Seating capacity at Joker Marchant Stadium, the Tigers' spring-training home, will not greatly expand beyond the current 8,000-plus under a $37 million expansion plan. (Robin Buckson / Detroit News)
An ambitious, $37 million expansion of the Tigersí training complex in Lakeland, Fla., has been formalized.
The project will expand roofed seating along each of Joker Marchant Stadiumís baselines, create a 360-degree wraparound walkway and include construction of new clubhouses, training facilities, and add an artificial-turf practice field, all to be completed by 2017.
The plan, and its financing, has been in place for several years but was announced Friday after the City of Lakeland, in concert with Polk County and the state of Florida, joined with the Tigers in unveiling a package that has also led to a 20-year extension of the Tigers and Lakeland as spring training partners. It is the longest-running partnership in the big leagues between a team and a town.
Perhaps the most visible part of the plan includes demolishing existing third-base bleachers and replacing them with an extension of the roofed seats that now are confined to Marchant Stadiumís more interior sections, which are marked by shaded chairs with seat-backs.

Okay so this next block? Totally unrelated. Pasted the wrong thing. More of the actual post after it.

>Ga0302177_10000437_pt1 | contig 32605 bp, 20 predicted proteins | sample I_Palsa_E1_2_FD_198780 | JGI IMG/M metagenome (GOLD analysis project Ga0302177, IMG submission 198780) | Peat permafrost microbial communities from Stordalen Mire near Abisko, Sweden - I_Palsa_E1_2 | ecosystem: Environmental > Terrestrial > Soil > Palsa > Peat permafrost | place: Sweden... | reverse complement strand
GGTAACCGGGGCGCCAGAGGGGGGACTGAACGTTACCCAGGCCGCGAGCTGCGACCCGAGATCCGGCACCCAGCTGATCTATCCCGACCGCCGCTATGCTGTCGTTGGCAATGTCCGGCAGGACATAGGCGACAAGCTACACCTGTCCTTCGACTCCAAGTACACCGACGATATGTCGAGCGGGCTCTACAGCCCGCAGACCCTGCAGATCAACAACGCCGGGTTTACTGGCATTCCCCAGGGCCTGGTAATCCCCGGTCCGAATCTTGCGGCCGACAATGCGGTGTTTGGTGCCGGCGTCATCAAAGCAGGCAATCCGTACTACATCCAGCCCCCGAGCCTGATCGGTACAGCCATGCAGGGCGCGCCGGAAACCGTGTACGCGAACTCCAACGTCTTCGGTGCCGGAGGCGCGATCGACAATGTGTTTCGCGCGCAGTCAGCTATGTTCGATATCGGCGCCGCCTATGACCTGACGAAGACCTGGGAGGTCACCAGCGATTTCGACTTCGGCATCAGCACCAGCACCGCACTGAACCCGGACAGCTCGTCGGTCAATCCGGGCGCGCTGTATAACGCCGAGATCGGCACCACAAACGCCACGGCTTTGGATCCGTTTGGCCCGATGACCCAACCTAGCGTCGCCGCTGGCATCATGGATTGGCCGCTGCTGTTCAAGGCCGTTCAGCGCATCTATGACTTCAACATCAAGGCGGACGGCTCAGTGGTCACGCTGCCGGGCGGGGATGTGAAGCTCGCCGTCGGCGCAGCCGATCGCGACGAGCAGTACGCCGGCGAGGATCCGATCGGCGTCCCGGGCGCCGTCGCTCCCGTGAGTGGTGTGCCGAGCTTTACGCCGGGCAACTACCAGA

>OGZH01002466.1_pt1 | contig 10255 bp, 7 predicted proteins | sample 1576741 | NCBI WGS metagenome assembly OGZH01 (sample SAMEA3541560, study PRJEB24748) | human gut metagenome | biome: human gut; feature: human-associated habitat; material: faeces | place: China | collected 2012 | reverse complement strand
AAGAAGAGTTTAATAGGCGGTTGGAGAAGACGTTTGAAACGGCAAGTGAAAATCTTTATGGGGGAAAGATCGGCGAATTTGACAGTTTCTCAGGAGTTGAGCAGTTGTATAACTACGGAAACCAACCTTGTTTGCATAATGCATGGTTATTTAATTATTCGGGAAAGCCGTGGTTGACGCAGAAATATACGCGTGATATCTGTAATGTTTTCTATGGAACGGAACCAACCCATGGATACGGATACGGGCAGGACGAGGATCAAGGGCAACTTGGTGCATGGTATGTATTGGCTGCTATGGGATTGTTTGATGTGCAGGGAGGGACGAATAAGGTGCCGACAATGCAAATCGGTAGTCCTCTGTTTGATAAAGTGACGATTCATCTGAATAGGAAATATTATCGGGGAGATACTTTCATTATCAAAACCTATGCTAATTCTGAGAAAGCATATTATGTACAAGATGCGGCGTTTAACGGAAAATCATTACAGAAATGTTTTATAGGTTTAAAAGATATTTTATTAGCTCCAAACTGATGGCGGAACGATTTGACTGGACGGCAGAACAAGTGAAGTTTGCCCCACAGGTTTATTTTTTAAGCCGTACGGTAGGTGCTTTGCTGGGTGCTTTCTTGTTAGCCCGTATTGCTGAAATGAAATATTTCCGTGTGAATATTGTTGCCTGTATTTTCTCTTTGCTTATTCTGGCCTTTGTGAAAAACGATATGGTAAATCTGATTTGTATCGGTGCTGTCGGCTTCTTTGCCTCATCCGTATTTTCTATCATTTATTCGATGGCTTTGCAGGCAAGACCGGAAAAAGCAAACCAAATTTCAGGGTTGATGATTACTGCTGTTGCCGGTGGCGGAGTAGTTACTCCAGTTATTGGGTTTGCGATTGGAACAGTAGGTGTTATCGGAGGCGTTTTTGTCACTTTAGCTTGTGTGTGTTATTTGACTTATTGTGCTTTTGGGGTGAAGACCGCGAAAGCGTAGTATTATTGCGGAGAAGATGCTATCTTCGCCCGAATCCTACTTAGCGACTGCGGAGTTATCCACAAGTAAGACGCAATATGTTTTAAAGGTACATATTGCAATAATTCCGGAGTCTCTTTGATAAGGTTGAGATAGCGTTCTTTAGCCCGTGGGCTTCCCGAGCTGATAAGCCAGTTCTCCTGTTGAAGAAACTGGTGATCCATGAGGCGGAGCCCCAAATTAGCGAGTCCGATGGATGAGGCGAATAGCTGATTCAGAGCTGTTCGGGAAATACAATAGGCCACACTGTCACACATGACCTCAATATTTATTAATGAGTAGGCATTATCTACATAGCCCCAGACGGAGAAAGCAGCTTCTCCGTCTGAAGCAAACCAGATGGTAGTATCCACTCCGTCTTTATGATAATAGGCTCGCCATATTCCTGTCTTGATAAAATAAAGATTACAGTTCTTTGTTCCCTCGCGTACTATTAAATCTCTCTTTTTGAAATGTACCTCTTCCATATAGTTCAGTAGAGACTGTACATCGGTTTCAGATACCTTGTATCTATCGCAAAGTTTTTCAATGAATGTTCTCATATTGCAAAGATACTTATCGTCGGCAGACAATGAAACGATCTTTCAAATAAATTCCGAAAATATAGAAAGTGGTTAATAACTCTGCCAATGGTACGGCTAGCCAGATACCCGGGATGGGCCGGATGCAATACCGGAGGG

The 360-degree walkway, which will mirror Comerica Parkís walk-around concourse, will allow a circular tour of the ballpark without marring the vision of fans who typically gather on a grass berm beyond the left-field fence. Seating capacity will not greatly expand beyond the current 8,000-plus. New and expanded press-box booths are also part of the plan.
Because of the construction, the Tigersí Single-A franchise at Lakeland, the Flying Tigers, will play its 2016 games at Henley Field in downtown Lakeland, where the Tigers trained before moving to Joker Marchant Stadium in 1966. Clubhouse construction for minor-league and big-league teams will be completed ahead of the Tigersí arrival for spring training in 2016.
The Tigers and their Lakeland-based delegation, headed by Ron Myers and Bill Tinsley, have been involved for several years in detailing the reconstruction, which was contingent on support from the governing bodies, as well as the Tigers.
Extensive study of complexes in Florida and Arizona led to a final presentation that the City of Lakeland and its government allies, in conjunction with financing from the Tigers, finally completed this week.
The Tigers have been training at Lakeland since 1934. The city estimates more than $60 million is delivered to Lakelandís economy each year by way of the Tigers and their minor-league affiliate and Tigertown training complex.